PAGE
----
dill & fennel

2020: 62

books {#2020}

Self-Knowledge

Another School of Life book, this time on life and self-knowing. I enjoyed it quite a bit, with its brisk tour of much of what I’ve covered in therapy over the years.

Earthlings — Sayaka Murata

Wow, this was initially pretty straightforward, and then went deep into the weird zone. Murata is so good at writing. Between this and the Convenience Store Woman, I think she’s one of the best surrealist fiction authors working. Very highly recommended, and hard to put down.

God Emperor of Dune

Truly strange. The series is wilder every book.

The City We Became — NK Jemison

Hell yea! A new trilogy from NK Jemison set in our world. I love the idea of cities as sentient beings. I think there’s some really interesting stuff that gets explored here, and I’m excited to see where the next one goes. Other than Wu Tang, fuck Staten Island though.

Can’t Even — Anne Helen Petersen

Why is burnout such a thing, and how does it effect millennials? What the hell were boomers thinking? All these questions and more are answered thoroughly in this well-researched and often funny book about modern life.

How to Overcome your Childhood

A brisk read on how our childhoods fucked us up, and what to do about it. Food for my therapist and I for sure.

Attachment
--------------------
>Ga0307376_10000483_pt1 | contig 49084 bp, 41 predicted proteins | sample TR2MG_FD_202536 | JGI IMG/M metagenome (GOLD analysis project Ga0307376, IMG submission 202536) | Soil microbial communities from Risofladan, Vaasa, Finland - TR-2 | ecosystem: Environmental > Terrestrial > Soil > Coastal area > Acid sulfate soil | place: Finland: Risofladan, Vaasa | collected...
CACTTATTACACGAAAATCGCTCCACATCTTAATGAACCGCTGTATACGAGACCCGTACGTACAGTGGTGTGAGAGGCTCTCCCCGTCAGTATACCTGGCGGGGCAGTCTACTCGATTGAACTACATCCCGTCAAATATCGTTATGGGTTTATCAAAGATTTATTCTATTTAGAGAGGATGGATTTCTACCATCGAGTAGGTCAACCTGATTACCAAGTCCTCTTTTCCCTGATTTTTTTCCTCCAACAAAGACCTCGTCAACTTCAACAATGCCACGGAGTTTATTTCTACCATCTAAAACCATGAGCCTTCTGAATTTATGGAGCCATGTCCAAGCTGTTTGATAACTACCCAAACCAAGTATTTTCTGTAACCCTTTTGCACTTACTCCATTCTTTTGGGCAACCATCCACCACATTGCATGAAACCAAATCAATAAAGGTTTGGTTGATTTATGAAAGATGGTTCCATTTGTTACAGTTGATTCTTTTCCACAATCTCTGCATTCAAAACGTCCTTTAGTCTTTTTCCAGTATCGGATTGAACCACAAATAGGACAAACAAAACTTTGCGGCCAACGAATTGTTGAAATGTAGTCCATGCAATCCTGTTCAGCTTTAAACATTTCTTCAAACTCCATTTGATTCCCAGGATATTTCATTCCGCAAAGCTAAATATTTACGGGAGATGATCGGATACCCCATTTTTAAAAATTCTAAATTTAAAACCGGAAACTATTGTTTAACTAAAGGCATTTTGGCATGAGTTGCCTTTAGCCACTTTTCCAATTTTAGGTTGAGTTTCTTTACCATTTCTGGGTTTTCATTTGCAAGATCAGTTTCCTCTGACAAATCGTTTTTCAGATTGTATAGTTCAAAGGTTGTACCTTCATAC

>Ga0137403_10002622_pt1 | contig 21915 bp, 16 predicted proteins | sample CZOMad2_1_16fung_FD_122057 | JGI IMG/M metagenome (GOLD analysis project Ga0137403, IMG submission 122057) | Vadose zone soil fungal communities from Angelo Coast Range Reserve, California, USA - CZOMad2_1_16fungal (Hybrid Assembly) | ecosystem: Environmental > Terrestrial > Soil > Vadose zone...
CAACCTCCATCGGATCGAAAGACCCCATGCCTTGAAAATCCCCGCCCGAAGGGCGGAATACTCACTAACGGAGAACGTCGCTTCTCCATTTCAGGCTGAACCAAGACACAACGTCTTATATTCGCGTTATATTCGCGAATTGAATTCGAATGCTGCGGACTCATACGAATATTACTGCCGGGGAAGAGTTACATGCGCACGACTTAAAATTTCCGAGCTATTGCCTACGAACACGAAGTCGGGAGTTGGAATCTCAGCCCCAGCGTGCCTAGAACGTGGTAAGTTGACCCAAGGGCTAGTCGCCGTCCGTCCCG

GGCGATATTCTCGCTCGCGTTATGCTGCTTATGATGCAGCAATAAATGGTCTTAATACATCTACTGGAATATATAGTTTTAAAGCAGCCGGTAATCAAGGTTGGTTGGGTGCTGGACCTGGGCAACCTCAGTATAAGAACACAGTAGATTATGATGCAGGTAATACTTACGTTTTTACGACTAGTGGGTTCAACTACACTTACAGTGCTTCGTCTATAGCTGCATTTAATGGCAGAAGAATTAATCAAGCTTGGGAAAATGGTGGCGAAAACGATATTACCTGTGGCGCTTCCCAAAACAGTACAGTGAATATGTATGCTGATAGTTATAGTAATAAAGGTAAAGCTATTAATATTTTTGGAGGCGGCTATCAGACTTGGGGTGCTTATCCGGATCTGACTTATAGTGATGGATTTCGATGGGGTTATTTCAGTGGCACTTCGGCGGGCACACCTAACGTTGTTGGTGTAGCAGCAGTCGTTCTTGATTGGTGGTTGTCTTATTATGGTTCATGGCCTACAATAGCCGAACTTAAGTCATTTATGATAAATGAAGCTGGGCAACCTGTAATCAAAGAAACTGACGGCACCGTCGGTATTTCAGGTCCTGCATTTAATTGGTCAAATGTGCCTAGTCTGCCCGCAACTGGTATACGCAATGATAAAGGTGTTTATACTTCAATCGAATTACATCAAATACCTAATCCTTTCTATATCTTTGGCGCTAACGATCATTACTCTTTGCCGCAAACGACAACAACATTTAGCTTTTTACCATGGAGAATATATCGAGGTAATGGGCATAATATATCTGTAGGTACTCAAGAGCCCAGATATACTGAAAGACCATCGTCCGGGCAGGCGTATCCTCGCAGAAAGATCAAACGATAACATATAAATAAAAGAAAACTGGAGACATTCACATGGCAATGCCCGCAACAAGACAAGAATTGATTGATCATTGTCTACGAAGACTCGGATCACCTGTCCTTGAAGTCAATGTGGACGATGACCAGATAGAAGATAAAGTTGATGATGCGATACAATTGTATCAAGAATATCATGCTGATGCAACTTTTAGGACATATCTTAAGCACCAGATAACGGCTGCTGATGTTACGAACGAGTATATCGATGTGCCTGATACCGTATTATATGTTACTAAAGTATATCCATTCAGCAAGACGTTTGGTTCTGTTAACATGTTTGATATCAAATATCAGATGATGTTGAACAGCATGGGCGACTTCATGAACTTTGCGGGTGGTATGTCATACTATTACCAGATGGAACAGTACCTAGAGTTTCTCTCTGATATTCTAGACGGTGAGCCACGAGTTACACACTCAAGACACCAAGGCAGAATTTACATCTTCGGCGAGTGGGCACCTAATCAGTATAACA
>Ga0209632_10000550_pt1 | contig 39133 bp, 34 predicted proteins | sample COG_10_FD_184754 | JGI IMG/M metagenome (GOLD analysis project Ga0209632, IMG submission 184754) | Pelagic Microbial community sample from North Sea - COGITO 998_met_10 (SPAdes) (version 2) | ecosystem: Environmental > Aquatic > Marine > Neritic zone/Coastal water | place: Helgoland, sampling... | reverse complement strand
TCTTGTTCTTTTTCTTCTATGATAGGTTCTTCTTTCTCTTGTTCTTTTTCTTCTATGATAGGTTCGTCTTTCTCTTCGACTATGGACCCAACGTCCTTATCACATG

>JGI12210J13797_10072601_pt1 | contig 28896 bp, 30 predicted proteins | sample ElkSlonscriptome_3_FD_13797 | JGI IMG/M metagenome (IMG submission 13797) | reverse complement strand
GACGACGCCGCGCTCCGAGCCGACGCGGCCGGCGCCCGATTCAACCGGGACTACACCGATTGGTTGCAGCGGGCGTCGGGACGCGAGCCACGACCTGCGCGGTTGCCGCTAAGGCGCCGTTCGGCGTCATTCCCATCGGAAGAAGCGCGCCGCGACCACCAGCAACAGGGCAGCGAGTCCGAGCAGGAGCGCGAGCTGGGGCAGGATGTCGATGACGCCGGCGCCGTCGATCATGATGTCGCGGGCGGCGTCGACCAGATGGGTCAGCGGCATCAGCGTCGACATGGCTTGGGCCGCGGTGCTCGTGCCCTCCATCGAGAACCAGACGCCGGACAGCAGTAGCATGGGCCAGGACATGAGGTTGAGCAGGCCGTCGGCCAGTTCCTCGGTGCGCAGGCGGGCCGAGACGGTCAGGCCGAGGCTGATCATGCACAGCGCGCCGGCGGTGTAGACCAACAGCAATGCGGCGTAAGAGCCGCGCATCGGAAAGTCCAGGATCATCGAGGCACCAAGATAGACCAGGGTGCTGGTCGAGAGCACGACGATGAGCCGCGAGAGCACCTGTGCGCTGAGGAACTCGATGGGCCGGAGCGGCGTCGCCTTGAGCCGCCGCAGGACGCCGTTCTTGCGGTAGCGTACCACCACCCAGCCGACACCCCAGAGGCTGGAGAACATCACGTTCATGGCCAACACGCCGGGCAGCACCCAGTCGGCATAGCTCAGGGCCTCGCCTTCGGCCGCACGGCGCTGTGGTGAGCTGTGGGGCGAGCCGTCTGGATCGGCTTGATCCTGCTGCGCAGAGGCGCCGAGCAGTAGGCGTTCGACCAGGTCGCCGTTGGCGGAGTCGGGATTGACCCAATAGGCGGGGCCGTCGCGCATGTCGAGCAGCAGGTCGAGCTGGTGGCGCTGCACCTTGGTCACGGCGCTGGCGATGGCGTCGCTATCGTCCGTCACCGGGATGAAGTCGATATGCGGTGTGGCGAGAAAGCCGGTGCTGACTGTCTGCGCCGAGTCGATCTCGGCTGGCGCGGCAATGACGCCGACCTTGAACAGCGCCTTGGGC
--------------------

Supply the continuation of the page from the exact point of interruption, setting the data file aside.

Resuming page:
Kissa by Kissa — Craig Mod

I’ve had a few occasions to sit and chat with Craig over coffee, and this book feels like an extension of those hangouts. This is a delightful travelogue and philosophical essay on exploring the nooks of Japan as they age into a softly-lit Showa patina. This book breathes a countryside stroll in and exhales a perfumes of coffee and toast. A joy.

The Pleasures and Sorrows of Work — Alain de Botton

At various points de Botton is curiously horned-up, but this is largely an interesting outsider look at various industries. From the drudgeries of accountancy, to the mysteries of flight, there are quite a few strange details in this slim tome.

The Lamb Will Slaughter the Lion — Margaret Killjoy

A great novella about anarchist punks who summon a demon. This felt like something that could’ve lived in Meanwhile, Elsewhere in the best way. I really loved seeing various trans pinkest in a magical story, and hope the Danielle Cain series keeps going.

The Disaster Tourist — Yun Ko-eun

A fun look at the nightmarish world of trips and tours. Disaster tours feel like the next evolution of the sex tour—a titillating view of poverty and suffering. There was just enough left out to create a nice bit of mystery, and Yona was a good guide through the complexity of complicity.r

The Overstory — Richard Powers

This book started-off well, with some vignettes of various characters, then lost me for a while in a very slow build. By page 300 or so, I couldn’t put it down, and didn’t get to sleep until 5am. A delight.

Axiom’s End — Lindsey Ellis

This read like a fun alien movie. Definitely good for a first novel, but there was a lot of rushed action in the 3rd act after a bit of running around. If this series continues, I hope we get to go off-planet a bit as well. I still can’t quite picture the aliens in this book either, fwiw.

Children of Dune — Frank Herbert